On the other hand, the Laozi on an iron-red enamelled rouleau vase follows the style of the ‘Chao Buzhi’ scroll, with a stocky figure and egghead and his buffalo’s head both turn right. He is met by the official in charge of Han’gu Pass, and attended by a non-Chinese servant, a subtle reference to the western barbarian land of Laozi’s destination.
The way Zhang Lu characterised the buffalo was obviously inherited by Suzuki Harunobu 铃木春信 (ca. 1725 -70) in Japan in a mitate-style print, on which a lavishly dressed geisha courtesan was substituted for the octogenarian. Such a pictorial parody was created as an intellectually stimulating game for the educated elite of the time. Related examples include parody images of ‘Bodhidharma crossing the Yangtse River on a reed 达摩一苇渡江’ and ‘The Immortal Qingao Riding a Fish 琴高乘鲤’, where both the revered legends were replaced by a female beauty.
The cracking of the visual riddle requires encyclopaedic knowledge of Chinese and Japanese traditional culture, which has been proven to be a challenge in the contemporary world. The label on the print in the catalogue of the Art Institute of Chicago is ‘Courtesan riding an ox’ and that in the British Museum is ‘the heavenly weaver riding on one of her husband’s bulls’. The identification of the theme of the print remains to be a controversy, as is reflected in the online talk given by Dr Matsuba Ryoko 松葉涼子 in early 2021.
The legendary meeting between Laozi and Confucius was first pictorially presented during the Eastern Han period (东汉 25-220 CE), in which the two sages were usually bowing to each other with the precocious boy prodigy Xiang Tuo 项橐 standing between them. However, this early simple characterisation of the famous meeting was taken over by a new composition of the two literary giants surrounded by their own pupils and servants in late imperial China. One surviving early example attributed to the Yuan painter Shi Gang 史杠 (active around 1352) staged the conference among huge jumbles of rocks in an austere landscape.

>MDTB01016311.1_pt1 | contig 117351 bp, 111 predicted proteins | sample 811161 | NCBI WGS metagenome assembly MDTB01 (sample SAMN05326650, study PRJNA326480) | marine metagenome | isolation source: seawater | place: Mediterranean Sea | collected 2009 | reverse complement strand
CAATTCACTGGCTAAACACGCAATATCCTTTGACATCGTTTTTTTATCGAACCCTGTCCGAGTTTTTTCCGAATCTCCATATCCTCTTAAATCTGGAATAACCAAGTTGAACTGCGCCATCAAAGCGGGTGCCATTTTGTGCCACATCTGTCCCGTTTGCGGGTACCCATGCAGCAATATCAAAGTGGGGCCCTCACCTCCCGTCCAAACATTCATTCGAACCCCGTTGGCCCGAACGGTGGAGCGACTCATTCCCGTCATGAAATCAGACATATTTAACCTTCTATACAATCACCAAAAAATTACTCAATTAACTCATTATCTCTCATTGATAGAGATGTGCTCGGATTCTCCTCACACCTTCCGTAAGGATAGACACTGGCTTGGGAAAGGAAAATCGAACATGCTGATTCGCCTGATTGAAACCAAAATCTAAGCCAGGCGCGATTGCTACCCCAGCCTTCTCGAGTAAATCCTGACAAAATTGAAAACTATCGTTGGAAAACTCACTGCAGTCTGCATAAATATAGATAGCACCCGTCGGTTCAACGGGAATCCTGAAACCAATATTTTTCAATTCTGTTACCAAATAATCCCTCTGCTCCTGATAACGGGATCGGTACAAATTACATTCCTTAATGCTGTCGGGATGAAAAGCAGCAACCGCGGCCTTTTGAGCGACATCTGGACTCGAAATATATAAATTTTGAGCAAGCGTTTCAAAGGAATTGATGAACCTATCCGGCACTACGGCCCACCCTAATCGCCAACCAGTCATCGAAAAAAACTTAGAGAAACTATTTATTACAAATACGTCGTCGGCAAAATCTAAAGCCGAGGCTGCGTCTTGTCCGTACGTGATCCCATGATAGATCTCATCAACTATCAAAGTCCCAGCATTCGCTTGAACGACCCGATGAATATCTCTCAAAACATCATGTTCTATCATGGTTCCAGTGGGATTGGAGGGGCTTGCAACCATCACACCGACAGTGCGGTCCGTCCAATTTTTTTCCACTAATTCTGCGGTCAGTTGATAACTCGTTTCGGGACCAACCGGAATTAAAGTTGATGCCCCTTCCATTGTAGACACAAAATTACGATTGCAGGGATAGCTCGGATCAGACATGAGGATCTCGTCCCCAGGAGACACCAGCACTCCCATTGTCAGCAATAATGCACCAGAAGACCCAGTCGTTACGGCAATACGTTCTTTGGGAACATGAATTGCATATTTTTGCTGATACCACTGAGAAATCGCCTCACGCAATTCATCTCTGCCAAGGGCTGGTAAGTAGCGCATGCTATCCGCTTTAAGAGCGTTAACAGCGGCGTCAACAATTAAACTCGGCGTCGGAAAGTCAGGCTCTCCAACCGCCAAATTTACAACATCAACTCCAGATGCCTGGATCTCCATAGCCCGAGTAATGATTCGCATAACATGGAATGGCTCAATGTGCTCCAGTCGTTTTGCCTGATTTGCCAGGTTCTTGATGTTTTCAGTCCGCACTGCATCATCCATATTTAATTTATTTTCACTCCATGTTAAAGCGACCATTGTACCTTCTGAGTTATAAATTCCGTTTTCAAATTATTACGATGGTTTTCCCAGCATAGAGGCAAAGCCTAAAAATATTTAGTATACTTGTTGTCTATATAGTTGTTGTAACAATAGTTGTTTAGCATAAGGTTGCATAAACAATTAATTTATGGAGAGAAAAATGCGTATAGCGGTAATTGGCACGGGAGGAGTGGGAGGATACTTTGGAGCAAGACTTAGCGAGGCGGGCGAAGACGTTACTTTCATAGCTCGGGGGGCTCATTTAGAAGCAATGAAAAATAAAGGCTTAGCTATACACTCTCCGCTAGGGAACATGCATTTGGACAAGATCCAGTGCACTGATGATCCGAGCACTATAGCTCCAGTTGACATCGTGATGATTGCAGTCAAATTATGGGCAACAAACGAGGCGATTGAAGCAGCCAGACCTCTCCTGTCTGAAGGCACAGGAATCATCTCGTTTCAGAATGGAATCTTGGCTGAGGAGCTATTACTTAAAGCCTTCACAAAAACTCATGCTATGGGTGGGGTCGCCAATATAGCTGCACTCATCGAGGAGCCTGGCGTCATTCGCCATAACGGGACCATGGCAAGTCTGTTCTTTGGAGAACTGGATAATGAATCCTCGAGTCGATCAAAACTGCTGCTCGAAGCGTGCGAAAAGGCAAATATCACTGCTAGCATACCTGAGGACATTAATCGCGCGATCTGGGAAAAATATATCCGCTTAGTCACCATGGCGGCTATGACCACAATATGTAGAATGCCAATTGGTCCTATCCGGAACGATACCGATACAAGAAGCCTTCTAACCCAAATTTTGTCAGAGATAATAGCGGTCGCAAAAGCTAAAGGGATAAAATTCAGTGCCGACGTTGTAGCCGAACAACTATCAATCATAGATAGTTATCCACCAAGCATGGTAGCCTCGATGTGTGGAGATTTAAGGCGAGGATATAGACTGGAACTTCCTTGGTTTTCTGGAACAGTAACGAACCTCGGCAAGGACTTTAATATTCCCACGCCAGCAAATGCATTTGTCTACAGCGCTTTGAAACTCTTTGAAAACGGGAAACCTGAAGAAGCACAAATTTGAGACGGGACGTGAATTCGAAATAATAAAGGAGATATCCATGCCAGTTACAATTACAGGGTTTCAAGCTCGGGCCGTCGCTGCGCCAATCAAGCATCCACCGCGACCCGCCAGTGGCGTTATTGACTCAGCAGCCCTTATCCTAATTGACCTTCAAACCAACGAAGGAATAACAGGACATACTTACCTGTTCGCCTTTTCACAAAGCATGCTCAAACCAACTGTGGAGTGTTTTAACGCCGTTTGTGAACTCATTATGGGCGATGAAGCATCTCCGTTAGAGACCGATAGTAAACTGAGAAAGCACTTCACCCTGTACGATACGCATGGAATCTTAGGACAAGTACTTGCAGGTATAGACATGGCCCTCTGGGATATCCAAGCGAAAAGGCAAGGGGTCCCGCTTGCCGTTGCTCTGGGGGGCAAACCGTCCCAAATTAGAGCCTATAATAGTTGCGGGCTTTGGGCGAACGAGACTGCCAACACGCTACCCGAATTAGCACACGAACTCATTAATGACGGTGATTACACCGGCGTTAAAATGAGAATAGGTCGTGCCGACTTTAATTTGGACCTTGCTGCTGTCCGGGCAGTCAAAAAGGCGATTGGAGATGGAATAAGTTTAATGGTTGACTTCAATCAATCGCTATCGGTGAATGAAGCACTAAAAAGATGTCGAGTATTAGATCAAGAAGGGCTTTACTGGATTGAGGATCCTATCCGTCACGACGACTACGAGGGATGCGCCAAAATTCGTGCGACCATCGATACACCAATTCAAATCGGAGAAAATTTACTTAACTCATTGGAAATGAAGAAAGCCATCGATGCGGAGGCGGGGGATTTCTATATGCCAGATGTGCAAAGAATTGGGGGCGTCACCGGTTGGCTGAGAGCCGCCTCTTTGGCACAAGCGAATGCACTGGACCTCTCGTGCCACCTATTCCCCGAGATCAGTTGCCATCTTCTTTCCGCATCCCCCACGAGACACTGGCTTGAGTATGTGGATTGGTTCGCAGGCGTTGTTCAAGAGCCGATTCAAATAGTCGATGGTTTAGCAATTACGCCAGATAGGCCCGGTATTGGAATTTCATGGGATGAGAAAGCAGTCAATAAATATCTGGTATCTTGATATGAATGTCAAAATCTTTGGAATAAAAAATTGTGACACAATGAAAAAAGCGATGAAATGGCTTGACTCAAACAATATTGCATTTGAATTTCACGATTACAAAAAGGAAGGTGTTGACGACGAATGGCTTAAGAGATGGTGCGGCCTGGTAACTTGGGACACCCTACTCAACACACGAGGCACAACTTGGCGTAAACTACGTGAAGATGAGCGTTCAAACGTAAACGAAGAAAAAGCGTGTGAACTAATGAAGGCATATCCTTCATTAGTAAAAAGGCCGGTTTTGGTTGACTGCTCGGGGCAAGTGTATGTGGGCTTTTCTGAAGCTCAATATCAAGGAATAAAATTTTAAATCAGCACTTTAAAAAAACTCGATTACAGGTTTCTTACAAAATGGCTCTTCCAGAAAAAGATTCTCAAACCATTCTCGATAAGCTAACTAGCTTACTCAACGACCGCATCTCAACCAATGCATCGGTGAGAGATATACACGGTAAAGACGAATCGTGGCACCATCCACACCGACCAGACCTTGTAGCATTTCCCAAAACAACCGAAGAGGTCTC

In the bottom of a Ming wucai (five-coloured) basin in the collection of Tokyo Fuji Art Museum, there is a scene which the museum labels as ‘Laozi exiting (Han’gu) Pass’. However, the elderly master talking to Laozi on the buffalo back is much older than the usual depiction of Yinxi, the guarding official of the Pass, and looks like a sage rather than a petty official. The standing sage is followed by several confident, respectable-looking gentlemen, quite different from those servant-like figures behind Yinxi in Shang Xi 商喜’s history painting of ‘Yinxi welcoming Laozi at Han’gu Pass’. These gentlemen obviously resemble Confucius pupils in Shi Gang’s painting of ‘Confucius consulting Laozi’. Thus, this scene is that of the meeting between the two ancient masters rather than that of Laozi exiting Han’gu Pass.
Laozi’s supreme status in the Chinese popular pantheon is highlighted in The Creation of the Gods (封神演义), a major work of vernacular literature published at the turn of the 16th and 17th centuries. In Chapter 50 of the novel, the baddies led by three extremely powerful women created a battle formation called ‘Yellow River Nine Zigzags (九曲黄河阵)’ and trapped almost ninety percent of the heroes. It was Laozi who single-handedly reversed the situation. A Kangxi-period new-year print made almost a century later than the novel’s publication records the contemporary artistic imagination.
The findings and opinions in this research article are written by Dr Yibin Ni.